But it's not just the customers that must be appeased. One of the main reasons for Kingfisher's consistent measurement and verification of its responsibility actions is to keep investors and stakeholders happy in the knowledge the company is continuous improving.
Part of this involves organising roadshows to keep them up to date. "The investors are now asking different questions from what they might have asked three years ago. Back then, they were asking for facts and figures, targets and KPIs to back up the case studies we showed them. They've now moved on a stage."
At the last roadshow, investors were asking how the facts and figures were materially affecting the profit of the business. They assume the verification is done and now they want to see how sustainability is being embedded into the business.
Something that will have kept stakeholders at bay was the performance of Kingfisher in last year's Business In The Community Corporate Responsibility Index, in which they achieved the highest (Platinum) ranking). And then there is the inclusion in both the FTSE4Good and Dow Jones Sustainability indices that "request information that does force you to look very hard at what you do and how you can verify it".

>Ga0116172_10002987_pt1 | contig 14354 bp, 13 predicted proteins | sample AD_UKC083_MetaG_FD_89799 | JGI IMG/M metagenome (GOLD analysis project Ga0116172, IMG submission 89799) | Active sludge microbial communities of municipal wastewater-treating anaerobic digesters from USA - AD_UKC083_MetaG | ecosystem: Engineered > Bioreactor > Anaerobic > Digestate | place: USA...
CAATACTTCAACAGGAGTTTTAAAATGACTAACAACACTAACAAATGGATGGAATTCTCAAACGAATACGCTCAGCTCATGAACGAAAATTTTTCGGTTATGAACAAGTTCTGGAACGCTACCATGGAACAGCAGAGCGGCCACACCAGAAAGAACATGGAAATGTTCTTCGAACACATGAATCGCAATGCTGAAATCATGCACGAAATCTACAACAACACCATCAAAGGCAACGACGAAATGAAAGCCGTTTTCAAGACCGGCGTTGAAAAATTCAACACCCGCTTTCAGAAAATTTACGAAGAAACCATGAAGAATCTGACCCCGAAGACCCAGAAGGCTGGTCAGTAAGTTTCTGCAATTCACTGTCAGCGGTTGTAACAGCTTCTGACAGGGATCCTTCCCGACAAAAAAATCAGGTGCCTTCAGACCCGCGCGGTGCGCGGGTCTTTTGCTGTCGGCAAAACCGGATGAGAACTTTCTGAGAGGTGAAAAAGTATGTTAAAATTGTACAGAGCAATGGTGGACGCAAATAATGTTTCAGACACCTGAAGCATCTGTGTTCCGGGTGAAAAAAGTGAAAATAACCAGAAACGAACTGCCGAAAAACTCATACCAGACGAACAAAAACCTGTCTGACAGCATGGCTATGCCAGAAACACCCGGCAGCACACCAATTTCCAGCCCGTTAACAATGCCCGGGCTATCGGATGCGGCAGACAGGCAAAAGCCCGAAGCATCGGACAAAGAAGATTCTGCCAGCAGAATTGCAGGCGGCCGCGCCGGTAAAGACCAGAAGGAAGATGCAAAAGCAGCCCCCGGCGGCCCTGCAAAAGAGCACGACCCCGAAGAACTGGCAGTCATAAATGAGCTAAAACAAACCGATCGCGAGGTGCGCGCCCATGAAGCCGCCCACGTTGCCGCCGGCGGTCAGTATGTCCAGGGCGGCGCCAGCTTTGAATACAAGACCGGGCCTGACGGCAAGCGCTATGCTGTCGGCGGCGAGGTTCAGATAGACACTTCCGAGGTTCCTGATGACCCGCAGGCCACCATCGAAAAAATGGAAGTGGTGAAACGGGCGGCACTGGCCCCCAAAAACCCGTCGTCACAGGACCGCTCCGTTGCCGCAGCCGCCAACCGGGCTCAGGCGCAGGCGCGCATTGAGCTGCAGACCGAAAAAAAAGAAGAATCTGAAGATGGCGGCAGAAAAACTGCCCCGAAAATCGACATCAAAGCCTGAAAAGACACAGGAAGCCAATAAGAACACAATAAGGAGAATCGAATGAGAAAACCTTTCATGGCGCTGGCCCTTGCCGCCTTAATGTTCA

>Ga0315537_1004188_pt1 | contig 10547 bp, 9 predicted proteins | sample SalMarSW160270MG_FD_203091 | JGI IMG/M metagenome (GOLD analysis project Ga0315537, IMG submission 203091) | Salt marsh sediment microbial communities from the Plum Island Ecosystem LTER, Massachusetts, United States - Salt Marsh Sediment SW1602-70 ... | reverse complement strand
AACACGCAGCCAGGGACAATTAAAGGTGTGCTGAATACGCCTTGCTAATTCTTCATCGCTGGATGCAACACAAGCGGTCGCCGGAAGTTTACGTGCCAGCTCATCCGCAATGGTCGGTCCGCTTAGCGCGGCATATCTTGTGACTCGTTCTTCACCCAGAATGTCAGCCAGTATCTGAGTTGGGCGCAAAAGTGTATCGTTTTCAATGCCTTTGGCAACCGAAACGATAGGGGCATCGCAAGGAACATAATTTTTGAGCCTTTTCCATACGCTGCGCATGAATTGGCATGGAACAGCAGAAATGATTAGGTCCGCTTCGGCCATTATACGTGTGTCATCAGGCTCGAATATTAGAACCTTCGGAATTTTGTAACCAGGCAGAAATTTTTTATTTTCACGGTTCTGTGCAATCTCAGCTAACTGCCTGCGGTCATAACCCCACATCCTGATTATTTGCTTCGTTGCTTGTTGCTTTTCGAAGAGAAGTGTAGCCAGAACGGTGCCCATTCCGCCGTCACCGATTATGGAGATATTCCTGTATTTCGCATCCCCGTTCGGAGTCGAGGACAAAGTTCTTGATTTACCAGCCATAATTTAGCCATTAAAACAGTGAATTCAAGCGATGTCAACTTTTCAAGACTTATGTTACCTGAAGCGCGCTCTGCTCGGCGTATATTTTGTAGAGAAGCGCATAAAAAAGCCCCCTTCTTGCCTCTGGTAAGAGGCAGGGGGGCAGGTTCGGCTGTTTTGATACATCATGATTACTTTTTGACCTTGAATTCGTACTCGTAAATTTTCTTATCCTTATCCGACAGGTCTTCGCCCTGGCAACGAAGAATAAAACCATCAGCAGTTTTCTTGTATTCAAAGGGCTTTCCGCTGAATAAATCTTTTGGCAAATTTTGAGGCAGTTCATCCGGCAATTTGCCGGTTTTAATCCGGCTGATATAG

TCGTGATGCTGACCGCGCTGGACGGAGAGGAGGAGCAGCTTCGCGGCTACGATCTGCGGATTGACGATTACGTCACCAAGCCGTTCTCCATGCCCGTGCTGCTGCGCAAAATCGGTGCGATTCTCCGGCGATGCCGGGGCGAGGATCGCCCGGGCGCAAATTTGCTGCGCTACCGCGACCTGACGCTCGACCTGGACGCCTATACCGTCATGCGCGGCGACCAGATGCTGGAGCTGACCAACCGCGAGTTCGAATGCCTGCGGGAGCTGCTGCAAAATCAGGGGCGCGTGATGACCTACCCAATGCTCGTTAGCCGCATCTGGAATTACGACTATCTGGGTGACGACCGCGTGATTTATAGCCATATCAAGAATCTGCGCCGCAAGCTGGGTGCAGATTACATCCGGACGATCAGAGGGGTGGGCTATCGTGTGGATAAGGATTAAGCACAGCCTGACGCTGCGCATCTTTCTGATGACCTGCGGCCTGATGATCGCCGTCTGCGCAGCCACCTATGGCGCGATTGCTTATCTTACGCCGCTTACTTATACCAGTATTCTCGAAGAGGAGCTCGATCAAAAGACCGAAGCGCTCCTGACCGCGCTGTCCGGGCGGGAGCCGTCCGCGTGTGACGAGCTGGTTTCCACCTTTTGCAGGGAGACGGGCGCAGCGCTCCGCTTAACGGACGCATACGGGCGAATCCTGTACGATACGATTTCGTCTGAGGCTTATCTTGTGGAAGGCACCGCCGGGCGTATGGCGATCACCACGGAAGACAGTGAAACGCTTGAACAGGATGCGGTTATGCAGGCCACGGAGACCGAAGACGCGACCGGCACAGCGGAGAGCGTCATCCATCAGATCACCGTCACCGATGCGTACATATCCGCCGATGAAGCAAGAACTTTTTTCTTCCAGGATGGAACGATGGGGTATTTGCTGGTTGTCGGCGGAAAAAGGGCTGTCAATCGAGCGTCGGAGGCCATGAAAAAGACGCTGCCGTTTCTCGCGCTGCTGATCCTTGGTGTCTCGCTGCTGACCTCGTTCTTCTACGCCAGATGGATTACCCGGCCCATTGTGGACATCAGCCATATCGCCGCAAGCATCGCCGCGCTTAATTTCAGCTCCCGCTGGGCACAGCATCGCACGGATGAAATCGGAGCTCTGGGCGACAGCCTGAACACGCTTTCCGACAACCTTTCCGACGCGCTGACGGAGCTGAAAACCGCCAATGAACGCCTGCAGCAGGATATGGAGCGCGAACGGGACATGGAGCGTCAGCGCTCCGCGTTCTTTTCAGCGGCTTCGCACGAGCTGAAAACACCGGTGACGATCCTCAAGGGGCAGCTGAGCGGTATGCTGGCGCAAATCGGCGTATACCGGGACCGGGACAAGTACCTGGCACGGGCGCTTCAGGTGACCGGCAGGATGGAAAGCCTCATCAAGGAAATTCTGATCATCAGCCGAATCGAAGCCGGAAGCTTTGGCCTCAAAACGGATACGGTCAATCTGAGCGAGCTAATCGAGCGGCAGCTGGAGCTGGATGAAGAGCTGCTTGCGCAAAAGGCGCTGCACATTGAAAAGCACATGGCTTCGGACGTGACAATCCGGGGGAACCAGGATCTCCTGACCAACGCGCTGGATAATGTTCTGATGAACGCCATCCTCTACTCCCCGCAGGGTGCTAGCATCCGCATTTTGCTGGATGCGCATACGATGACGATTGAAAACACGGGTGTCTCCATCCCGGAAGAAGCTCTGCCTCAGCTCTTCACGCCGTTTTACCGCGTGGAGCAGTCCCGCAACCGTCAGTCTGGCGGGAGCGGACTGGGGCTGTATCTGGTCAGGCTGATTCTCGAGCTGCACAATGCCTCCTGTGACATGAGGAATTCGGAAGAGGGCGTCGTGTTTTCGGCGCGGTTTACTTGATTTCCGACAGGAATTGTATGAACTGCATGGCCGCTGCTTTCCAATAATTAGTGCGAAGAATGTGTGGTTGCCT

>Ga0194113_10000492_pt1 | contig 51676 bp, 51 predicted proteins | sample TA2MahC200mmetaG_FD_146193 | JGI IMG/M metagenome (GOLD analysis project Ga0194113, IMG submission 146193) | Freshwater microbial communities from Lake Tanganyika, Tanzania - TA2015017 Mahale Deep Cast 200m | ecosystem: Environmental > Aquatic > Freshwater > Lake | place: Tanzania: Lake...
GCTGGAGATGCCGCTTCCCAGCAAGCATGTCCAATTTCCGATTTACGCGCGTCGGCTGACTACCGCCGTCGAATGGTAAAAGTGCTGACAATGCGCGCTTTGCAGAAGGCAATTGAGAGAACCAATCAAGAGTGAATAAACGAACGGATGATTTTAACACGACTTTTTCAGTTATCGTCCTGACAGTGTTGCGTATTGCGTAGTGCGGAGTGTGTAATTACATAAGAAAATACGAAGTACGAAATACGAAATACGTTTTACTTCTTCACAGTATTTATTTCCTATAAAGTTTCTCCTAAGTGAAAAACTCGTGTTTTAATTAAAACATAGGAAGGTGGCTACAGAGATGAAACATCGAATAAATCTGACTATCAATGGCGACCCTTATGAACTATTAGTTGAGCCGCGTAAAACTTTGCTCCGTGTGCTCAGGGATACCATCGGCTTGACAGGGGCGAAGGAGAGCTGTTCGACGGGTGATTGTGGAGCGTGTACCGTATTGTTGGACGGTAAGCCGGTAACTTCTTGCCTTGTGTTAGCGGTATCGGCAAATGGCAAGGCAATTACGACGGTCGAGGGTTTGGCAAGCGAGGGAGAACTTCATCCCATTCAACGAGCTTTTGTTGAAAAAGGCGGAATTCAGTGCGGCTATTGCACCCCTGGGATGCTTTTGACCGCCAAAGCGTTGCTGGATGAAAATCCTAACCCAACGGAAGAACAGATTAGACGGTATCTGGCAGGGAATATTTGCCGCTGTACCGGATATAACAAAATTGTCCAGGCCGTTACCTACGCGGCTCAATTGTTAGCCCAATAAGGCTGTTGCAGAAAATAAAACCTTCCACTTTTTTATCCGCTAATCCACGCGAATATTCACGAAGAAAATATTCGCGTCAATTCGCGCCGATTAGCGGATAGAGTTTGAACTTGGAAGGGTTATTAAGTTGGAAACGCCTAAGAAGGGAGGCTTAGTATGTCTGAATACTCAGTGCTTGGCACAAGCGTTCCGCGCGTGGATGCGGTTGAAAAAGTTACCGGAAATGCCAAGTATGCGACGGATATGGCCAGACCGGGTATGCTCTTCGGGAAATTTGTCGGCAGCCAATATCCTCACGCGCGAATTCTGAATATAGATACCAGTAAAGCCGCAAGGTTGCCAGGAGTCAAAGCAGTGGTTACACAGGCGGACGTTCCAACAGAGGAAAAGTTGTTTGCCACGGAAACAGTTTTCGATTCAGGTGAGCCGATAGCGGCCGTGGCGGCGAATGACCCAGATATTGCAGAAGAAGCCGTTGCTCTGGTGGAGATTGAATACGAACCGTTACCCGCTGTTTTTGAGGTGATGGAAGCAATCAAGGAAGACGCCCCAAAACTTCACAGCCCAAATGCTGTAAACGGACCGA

Ray can be proud of what he has achieved at Kingfisher in a relatively short space of time and he seems excited by the next phase of his role which he says will adopt more of a "leadership" approach.
"Up to now, the role has been a very pragmatic, practical approach - almost a management approach to social responsibility. I've been creating a framework and understanding of what we should be doing. I think we've got that now.
"But that doesn't go away because, when I go to Russia, CSR is not a topic of conversation you will hear very often.
"So the pragmatic approach will still be there for at least the next five years anyway."
Ray's achievements can be replicated, he says, and he's keen for others to follow his lead. "Look around to see who is doing these things already and tap into their resources. My advice is: whatever you do, make it manageable," he concludes. "Make it pragmatic and real to your business."